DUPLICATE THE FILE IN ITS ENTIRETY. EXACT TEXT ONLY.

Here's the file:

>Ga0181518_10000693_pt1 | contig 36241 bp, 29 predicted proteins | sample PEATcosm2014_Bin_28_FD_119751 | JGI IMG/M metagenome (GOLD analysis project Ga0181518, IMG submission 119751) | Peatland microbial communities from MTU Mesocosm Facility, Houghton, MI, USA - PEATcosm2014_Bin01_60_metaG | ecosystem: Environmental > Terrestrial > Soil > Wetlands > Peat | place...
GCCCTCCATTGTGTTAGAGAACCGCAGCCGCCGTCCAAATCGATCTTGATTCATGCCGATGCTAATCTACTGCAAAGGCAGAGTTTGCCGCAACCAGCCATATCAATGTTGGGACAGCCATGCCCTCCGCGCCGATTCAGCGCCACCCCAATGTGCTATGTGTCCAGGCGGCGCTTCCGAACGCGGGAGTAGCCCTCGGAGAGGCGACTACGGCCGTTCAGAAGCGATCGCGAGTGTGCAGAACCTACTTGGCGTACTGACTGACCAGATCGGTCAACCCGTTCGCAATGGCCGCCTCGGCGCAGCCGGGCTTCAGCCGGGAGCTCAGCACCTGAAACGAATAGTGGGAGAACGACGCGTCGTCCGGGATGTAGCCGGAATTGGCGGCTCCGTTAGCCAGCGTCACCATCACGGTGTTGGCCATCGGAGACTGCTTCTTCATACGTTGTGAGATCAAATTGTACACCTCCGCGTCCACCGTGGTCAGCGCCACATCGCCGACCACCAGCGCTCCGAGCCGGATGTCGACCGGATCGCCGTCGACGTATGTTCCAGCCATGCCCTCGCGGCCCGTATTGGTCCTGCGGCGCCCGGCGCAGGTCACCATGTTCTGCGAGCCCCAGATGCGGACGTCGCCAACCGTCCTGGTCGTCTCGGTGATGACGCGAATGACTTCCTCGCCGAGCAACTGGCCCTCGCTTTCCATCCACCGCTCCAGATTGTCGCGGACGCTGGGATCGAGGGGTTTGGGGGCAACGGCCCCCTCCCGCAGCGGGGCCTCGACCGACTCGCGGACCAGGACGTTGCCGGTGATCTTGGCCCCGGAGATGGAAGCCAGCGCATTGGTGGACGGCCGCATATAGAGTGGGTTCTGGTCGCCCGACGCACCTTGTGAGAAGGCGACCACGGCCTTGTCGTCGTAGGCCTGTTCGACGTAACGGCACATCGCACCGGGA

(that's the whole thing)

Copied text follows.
>Ga0181518_10000693_pt1 | contig 36241 bp, 29 predicted proteins | sample PEATcosm2014_Bin_28_FD_119751 | JGI IMG/M metagenome (GOLD analysis project Ga0181518, IMG submission 119751) | Peatland microbial communities from MTU Mesocosm Facility, Houghton, MI, USA - PEATcosm2014_Bin01_60_metaG | ecosystem: Environmental > Terrestrial > Soil > Wetlands > Peat | place...
GCCCTCCATTGTGTTAGAGAACCGCAGCCGCCGTCCAAATCGATCTTGATTCATGCCGATGCTAATCTACTGCAAAGGCAGAGTTTGCCGCAACCAGCCATATCAATGTTGGGACAGCCATGCCCTCCGCGCCGATTCAGCGCCACCCCAATGTGCTATGTGTCCAGGCGGCGCTTCCGAACGCGGGAGTAGCCCTCGGAGAGGCGACTACGGCCGTTCAGAAGCGATCGCGAGTGTGCAGAACCTACTTGGCGTACTGACTGACCAGATCGGTCAACCCGTTCGCAATGGCCGCCTCGGCGCAGCCGGGCTTCAGCCGGGAGCTCAGCACCTGAAACGAATAGTGGGAGAACGACGCGTCGTCCGGGATGTAGCCGGAATTGGCGGCTCCGTTAGCCAGCGTCACCATCACGGTGTTGGCCATCGGAGACTGCTTCTTCATACGTTGTGAGATCAAATTGTACACCTCCGCGTCCACCGTGGTCAGCGCCACATCGCCGACCACCAGCGCTCCGAGCCGGATGTCGACCGGATCGCCGTCGACGTATGTTCCAGCCATGCCCTCGCGGCCCGTATTGGTCCTGCGGCGCCCGGCGCAGGTCACCATGTTCTGCGAGCCCCAGATGCGGACGTCGCCAACCGTCCTGGTCGTCTCGGTGATGACGCGAATGACTTCCTCGCCGAGCAACTGGCCCTCGCTTTCCATCCACCGCTCCAGATTGTCGCGGACGCTGGGATCGAGGGGTTTGGGGGCAACGGCCCCCTCCCGCAGCGGGGCCTCGACCGACTCGCGGACCAGGACGTTGCCGGTGATCTTGGCCCCGGAGATGGAAGCCAGCGCATTGGTGGACGGCCGCATATAGAGTGGGTTCTGGTCGCCCGACGCACCTTGTGAGAAGGCGACCACGGCCTTGTCGTCGTAGGCCTGTTCGACGTAACGGCACATCGCACCGGGA